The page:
June 7, 2011
You’re all following the story of Anthony Weiner and his escapades. The common view is that he had extraordinarily bad judgment and low self-control. That makes sense if you believe humans have something called free will. But let’s hold the free will argument for later and look at the question of his self-control.
To begin, let’s agree that as a general rule, the more you do something, the better you get. Practice makes perfect. People who do lots of public speaking become smoother and more confident. People who live near train tracks probably sleep better in noisy environments. People who live at high altitudes can exercise longer in that environment than people who don’t. Likewise, if self-control exists, it is probably the sort of skill you can improve with practice.
On the other hand, research has shown that self-control is diminished in all areas if you try to resist a temptation in any particular area. For example, if you successfully resist eating chocolate, you might have trouble resisting a glass of wine. But that sort of temptation has more to do with the moment. By analogy, a weight lifter gets stronger in the long run through repetition, but immediately after a strenuous workout he can lift less than before he started. So timing is important with any skill.
If we assume that self-control is something you can strengthen over time, but might be diminished in any specific hour if it gets overtaxed, that’s the model we should use to examine Weiner’s self-control.
We know a few things about Weiner – too much, actually. Apparently he is like catnip for women. He’s powerful. He’s smart. He’s tall. He’s famous. He’s ambitious. He has a way with words. He has all of his hair. He’s built like Wolverine. He also lives in the DC area, which has (correct me if I’m wrong) the highest concentration of young, single women of anywhere in the country. That’s a random factoid I remember from somewhere.
In this environment, Weiner probably had to exercise his self-control more than anyone you have ever met. Before marriage, we can assume he gave in to temptation often. But I’ll bet he had to practice his self-control a lot, just so he’d have time to exercise and do his job. In other words, he has far more practice at self-control than 99% of the public. If you look at his physique – and we all have – it’s also obvious that he has a tremendous amount of self-control in terms of fitness and diet. There’s also no evidence that he smokes, does drugs, or drinks too much. He probably studied hard in school too, or he wouldn’t have the job he has. In other words, this man is probably a world-class self-controller.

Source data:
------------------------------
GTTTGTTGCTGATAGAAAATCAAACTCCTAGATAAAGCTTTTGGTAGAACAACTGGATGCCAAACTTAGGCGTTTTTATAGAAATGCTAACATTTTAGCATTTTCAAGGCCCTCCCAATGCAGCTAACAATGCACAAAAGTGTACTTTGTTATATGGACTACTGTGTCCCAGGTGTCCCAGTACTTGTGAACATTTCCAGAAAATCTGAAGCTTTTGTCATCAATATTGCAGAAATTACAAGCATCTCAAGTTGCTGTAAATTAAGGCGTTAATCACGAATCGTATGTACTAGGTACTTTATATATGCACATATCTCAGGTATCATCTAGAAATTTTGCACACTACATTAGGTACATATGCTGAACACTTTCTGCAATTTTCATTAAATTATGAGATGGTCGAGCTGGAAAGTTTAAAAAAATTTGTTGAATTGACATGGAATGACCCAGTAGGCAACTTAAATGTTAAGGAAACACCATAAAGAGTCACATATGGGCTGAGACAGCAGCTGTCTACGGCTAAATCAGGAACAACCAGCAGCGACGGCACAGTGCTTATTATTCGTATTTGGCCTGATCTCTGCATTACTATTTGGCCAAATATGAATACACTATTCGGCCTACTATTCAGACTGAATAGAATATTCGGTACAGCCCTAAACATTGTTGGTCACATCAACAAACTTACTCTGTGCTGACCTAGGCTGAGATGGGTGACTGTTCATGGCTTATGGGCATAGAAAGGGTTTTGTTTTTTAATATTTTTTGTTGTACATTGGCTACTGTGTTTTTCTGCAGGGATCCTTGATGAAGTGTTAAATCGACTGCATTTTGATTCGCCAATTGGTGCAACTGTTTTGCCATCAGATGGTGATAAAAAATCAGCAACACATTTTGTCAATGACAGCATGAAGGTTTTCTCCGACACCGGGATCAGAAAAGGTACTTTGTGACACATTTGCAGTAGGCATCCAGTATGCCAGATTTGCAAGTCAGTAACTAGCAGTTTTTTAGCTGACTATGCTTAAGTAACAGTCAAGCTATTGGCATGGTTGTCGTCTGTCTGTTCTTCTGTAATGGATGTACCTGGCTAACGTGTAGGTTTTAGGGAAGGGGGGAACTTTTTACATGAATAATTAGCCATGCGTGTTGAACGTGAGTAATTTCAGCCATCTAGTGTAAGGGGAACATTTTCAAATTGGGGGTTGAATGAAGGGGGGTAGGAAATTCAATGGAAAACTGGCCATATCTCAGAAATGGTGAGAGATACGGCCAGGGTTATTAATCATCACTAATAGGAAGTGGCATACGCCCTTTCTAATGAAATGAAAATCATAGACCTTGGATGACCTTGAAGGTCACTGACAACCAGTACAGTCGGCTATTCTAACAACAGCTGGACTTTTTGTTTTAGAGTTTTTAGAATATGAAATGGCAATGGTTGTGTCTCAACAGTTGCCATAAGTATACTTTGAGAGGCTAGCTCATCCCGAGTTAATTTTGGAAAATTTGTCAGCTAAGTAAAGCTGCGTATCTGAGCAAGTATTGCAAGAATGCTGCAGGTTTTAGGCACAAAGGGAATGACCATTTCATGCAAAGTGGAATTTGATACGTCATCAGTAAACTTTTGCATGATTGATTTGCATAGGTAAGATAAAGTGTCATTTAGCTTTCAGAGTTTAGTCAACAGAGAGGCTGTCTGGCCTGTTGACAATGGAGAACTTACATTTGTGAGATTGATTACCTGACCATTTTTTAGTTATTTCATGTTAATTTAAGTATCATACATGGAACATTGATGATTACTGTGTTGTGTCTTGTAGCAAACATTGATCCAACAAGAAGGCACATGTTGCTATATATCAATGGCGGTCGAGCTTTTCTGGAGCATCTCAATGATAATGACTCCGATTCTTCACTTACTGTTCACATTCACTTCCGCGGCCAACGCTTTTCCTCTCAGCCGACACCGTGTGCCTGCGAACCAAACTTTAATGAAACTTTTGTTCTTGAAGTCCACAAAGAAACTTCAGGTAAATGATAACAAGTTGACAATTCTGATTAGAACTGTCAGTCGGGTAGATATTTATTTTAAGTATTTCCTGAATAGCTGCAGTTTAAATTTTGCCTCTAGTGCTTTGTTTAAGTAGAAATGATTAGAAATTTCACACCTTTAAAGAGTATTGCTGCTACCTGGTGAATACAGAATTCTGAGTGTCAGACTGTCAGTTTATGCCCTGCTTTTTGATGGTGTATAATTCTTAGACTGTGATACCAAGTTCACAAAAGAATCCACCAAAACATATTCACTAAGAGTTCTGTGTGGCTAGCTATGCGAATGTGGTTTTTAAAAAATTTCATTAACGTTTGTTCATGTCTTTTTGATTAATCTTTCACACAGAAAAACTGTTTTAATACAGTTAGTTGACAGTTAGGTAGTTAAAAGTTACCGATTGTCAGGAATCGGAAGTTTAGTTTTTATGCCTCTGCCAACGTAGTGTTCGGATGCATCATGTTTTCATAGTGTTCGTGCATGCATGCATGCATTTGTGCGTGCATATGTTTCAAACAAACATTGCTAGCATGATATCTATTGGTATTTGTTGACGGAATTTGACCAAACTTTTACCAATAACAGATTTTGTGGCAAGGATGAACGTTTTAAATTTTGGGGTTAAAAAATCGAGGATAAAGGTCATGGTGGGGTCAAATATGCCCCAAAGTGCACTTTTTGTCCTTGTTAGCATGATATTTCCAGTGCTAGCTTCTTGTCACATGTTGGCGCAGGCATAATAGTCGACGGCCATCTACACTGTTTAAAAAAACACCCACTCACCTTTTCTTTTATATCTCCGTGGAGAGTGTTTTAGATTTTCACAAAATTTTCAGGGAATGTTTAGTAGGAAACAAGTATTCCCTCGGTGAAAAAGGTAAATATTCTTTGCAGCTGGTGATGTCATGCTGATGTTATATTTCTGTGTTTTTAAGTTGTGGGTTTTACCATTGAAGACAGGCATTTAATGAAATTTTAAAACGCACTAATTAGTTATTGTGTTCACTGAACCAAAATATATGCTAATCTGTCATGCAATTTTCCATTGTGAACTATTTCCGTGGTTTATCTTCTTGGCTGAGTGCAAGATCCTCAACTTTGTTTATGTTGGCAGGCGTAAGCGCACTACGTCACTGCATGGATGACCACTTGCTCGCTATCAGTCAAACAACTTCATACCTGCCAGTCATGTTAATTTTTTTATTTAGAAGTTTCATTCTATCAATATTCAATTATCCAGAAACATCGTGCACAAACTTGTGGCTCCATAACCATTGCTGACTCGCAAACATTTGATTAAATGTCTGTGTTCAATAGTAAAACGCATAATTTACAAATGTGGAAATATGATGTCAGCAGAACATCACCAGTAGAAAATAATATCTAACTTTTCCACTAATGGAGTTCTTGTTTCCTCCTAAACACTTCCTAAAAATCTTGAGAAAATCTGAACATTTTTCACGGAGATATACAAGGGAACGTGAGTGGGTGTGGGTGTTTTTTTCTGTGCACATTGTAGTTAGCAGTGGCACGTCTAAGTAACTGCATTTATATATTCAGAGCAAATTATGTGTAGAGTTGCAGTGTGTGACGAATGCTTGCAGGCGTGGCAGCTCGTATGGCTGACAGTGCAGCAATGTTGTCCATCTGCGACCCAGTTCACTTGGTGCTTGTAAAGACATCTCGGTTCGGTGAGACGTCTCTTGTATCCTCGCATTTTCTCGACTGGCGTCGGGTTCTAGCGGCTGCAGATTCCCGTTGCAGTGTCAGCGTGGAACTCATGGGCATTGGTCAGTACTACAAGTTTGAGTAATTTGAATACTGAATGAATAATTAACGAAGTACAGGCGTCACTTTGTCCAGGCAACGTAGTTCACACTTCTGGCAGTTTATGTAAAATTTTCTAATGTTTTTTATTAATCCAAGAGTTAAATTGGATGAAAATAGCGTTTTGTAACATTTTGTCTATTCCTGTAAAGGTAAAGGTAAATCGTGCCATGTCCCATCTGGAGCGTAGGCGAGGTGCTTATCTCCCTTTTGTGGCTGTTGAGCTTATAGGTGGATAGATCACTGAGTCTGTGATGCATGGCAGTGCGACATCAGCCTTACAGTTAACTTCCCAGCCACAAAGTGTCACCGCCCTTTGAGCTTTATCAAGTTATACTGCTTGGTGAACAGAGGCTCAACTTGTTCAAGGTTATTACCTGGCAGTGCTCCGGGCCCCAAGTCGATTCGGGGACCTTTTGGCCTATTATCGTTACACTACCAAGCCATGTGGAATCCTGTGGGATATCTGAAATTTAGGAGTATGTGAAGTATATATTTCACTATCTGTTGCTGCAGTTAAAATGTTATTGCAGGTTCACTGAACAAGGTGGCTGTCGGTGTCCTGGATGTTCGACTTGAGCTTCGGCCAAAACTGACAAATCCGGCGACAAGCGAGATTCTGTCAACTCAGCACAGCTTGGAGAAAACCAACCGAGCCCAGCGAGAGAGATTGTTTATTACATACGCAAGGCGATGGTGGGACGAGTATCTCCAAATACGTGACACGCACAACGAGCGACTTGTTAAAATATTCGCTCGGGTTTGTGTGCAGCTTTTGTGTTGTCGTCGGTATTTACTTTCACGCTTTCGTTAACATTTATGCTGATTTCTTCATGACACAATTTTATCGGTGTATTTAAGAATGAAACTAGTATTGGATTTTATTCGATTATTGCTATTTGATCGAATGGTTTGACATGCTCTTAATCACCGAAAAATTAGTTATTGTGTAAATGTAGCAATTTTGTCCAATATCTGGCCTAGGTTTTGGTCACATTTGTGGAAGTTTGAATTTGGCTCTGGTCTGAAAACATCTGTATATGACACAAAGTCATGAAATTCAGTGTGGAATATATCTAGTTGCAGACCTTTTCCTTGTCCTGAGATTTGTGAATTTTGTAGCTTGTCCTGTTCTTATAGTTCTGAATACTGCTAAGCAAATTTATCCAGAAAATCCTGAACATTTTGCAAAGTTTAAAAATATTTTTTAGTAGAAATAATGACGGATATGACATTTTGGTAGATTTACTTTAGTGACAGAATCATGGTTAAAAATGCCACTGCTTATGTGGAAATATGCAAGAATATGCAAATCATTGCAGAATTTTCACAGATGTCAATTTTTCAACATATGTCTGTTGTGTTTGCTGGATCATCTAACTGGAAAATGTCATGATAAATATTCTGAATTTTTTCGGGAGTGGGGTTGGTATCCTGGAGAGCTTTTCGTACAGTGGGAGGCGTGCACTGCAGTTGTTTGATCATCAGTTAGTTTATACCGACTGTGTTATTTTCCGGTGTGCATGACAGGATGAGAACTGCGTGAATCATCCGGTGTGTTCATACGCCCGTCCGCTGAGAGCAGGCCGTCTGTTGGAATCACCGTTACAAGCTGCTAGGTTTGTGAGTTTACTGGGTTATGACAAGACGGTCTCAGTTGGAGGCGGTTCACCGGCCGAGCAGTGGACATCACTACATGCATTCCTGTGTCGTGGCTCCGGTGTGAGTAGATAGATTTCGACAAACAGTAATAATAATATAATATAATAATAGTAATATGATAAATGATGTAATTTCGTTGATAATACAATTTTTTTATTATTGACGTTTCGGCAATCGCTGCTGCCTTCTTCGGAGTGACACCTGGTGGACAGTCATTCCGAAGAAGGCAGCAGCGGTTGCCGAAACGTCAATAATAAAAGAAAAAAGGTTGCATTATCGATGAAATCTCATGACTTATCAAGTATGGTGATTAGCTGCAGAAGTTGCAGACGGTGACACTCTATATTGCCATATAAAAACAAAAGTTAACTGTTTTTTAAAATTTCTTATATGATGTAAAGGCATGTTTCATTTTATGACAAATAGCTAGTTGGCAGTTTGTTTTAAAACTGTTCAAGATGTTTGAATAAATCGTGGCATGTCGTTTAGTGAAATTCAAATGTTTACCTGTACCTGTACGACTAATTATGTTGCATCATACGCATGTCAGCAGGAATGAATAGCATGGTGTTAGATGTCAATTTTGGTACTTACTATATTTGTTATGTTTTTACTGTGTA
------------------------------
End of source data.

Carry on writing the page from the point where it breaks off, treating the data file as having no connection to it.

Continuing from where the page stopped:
But self-control is only part of the equation. The human body has a way of making you so horny that you’re literally stupid. This phenomenon is unevenly distributed across the general population. Horniness in males is most closely linked to testosterone. And Weiner was a testosterone machine. Here’s an abbreviated list of activities that boost testosterone in men:
1. Eating right
2. Exercise – especially weight-lifting
3. Avoiding cigarettes, drugs, alcohol
4. Being around attractive women
5. Power, winning, attention
6. Sleep (Weiner has no kids and sets his own schedule)
Weiner also has the classic sharp facial features associated with high testosterone. He probably started in the upper range naturally and sent his levels into the stratosphere through his healthy lifestyle. And it is worth mentioning that his lifestyle is exactly what any doctor would recommend.
Now we get into the gray area of free will and self-control. The mechanistic description of a “mistake” in this context is when the urge (testosterone in this case) is higher than the counter-urge (fear of consequences). In theory, some amount of urge will trump any amount of fear, including the fear of death itself. This equation would be true for any healthy male, from priests (obviously) to presidents (more obviously). And Weiner probably had testosterone shooting out of his ear holes.
Against this urge was his self-control, which I have argued is probably in the top 1% if you had some way to compare him to the general public. The problem is that his urges were also probably in the top 1%. One particular urge (horniness) lops about 50% off of a man’s IQ. You can blame evolution for that. I assume evolution favored men who took stupid risks to get sex because those are the genes that were most often passed down. As a result, modern men are wired so that a boost in horniness shuts off half of the brain.
For the benefit of society, we have a responsibility to condemn Weiner’s inappropriate behavior. Doing so will increase the fear level for other married people and make it harder for chemistry-driven urges to win in the future. And so I join you in condemning Weiner for his actions. Shame is useful. But it is also objectively true – or at least highly likely – that Weiner has more self-control than 99% of the people who condemn him. And it is also objectively true that the “devil” that raised his level of temptation to the danger zone was a combination of healthy living and public service. That’s not an excuse. It’s just context.